Deciding to place a loved one in a nursing home, assisted living facility, or other residential care community is difficult. Family members don’t take these decisions lightly.
To make the decision easier, give yourself and your loved one as many choices as possible, and make the best decision for your family, it is important to start looking for a nursing home or other long-term care facility before you really need one. Start by becoming familiar with the different options available; learn whether there is space available; and understand the different services each facility offers.
Of course, in many situations, your loved one is discharged from the hospital directly into a nursing home, leaving little time for research. But regardless of where you are in your search or how much time you have, a nursing home checklist is an important and effective tool that can help streamline your decision-making process and help you critically evaluate your choices.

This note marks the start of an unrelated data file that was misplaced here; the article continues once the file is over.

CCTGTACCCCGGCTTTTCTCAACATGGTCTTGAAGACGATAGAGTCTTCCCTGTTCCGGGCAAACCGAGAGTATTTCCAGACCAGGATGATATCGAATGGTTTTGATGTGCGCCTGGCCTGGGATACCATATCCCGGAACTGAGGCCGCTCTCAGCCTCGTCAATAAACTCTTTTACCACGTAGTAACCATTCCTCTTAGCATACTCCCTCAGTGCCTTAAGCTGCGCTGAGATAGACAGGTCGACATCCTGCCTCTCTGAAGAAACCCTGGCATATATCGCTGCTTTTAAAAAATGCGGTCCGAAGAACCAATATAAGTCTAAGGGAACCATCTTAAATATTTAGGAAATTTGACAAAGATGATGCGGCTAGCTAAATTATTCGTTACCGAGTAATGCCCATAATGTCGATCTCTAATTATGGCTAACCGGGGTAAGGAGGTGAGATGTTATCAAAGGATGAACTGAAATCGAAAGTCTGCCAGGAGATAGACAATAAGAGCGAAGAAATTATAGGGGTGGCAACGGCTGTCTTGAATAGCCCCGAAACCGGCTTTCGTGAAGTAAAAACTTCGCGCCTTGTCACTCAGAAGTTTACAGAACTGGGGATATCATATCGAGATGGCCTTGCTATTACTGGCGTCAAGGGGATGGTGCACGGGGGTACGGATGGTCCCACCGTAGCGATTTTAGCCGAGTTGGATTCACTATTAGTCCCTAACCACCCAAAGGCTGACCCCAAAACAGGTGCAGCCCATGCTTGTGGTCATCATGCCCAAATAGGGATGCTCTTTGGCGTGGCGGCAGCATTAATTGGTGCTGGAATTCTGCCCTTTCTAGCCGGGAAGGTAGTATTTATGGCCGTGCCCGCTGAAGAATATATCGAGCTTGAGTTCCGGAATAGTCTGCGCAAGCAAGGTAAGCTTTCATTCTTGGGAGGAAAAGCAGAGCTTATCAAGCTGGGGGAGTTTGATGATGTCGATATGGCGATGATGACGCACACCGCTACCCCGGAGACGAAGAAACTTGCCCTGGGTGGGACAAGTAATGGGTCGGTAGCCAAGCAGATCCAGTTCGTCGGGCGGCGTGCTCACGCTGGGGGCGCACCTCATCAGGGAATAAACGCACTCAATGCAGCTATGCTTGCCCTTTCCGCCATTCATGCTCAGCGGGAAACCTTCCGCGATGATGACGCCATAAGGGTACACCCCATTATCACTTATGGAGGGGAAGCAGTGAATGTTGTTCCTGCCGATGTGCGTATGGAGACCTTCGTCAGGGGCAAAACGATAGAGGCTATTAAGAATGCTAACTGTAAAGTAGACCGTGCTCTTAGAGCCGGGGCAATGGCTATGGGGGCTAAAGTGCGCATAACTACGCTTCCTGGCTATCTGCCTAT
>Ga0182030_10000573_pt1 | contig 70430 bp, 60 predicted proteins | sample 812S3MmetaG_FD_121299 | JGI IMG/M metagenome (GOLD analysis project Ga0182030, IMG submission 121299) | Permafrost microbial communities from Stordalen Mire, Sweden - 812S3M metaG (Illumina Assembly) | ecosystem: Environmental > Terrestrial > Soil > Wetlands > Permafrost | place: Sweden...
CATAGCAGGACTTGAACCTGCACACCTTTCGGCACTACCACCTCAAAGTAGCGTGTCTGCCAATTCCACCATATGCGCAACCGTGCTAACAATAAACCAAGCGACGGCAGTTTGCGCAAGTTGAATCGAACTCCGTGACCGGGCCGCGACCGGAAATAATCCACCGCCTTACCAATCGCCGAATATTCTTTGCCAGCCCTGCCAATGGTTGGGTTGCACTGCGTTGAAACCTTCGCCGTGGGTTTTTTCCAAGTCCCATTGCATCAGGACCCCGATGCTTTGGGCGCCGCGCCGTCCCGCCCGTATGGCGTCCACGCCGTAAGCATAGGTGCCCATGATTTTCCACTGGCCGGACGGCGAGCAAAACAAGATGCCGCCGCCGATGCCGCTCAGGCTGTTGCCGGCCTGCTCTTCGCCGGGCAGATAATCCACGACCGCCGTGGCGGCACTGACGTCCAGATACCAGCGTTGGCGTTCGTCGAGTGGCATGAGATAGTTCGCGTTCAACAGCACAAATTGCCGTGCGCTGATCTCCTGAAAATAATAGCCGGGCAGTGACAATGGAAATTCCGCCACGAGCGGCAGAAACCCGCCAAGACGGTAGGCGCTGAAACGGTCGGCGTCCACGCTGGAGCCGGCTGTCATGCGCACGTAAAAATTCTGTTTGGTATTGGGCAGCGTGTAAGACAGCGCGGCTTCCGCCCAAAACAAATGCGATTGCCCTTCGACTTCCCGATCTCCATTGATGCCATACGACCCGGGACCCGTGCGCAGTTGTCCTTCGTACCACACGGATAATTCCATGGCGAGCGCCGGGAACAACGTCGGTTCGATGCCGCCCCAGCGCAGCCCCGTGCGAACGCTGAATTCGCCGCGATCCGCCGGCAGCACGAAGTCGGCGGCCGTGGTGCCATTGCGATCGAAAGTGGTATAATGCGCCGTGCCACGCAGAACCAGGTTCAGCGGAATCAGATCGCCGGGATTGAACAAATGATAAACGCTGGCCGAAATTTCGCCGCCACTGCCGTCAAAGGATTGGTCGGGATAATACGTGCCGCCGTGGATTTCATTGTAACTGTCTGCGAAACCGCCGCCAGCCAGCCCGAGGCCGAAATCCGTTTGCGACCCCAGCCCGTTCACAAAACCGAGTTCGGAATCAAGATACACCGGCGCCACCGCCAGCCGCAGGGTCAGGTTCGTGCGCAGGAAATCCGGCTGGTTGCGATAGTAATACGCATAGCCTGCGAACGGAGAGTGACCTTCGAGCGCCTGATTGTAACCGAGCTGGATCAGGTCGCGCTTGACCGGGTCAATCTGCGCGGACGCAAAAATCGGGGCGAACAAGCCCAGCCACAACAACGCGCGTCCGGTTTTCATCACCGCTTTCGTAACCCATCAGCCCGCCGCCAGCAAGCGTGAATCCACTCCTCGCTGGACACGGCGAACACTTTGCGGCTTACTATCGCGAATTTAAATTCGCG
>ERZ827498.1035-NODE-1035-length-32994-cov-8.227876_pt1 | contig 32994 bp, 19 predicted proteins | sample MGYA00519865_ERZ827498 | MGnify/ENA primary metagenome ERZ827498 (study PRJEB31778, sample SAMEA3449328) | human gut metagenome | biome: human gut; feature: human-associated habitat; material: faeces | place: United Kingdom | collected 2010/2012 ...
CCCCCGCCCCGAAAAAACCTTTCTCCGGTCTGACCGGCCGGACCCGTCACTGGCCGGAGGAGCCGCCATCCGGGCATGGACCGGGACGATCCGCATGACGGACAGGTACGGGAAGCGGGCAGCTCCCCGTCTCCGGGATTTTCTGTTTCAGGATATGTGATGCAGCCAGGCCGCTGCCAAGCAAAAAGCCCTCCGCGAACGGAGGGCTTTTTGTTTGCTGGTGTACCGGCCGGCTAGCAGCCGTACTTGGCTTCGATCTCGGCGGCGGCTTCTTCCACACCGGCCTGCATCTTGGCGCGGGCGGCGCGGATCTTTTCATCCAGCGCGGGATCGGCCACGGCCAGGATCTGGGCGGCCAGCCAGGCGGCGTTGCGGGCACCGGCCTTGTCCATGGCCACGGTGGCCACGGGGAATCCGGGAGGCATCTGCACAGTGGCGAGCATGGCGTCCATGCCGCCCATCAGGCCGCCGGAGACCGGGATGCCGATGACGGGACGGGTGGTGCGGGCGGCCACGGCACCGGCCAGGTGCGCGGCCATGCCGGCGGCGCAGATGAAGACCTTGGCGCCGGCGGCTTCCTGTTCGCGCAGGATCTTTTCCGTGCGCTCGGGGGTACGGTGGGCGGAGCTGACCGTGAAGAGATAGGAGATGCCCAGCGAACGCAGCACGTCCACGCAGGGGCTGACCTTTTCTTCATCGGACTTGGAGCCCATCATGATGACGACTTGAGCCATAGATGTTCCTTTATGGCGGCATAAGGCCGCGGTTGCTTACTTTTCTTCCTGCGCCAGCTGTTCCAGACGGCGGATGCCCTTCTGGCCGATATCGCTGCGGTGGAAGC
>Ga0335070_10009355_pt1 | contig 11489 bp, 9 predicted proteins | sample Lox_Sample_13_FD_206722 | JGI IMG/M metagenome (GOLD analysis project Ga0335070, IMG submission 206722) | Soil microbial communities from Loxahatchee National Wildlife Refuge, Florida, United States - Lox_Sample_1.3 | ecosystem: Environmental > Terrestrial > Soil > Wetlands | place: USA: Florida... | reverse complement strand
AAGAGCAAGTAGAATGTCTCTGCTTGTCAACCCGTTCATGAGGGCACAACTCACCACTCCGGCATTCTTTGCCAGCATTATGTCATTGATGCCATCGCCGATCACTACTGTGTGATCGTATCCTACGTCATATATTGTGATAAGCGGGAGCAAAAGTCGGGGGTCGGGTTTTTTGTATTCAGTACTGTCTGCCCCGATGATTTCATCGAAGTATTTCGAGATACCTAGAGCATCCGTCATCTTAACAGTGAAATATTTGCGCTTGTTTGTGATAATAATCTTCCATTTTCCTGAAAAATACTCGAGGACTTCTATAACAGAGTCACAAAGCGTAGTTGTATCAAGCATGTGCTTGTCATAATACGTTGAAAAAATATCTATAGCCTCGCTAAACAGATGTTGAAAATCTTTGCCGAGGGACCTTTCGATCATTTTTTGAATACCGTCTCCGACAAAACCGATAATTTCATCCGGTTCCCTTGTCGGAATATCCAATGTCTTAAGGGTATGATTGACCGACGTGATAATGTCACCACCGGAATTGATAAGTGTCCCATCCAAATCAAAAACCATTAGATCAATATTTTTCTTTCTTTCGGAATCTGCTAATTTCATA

Here we answer six questions about why it is important to use a nursing home checklist, and explain how using a nursing home checklist can help guide your decision. We also share links to nursing home checklists provided by Medicare, AARP, U.S. News and World Report, and the National Caregivers Library.
Why Is a Nursing Home Checklist Important When Choosing a Nursing Home?
Some nursing homes have serious flaws. Others may have excellent records and provide excellent care, but they’re not the right fit for your family and loved one. One facility might offer more care than you need, while another might not offer enough care.
Using a nursing home checklist gives you a framework for evaluating a nursing home or other long-term care facility and can help you identify the right facility for your loved one and your family.
What Is a Nursing Home Checklist?
A nursing home checklist can help you evaluate the quality of care provided at each facility. A checklist can be used to systematically compare different facilities, evaluate different long-term care options, and ensure that you don’t forget to ask certain questions or look at certain features about a nursing home.
What Should Be on Your Checklist?
There are certain questions that should be on everyone’s nursing home checklist, like “Is the facility licensed?” “Does the facility have space available?” and “Does the nursing home staff appear to have a good, polite, and respectful relationship with residents?”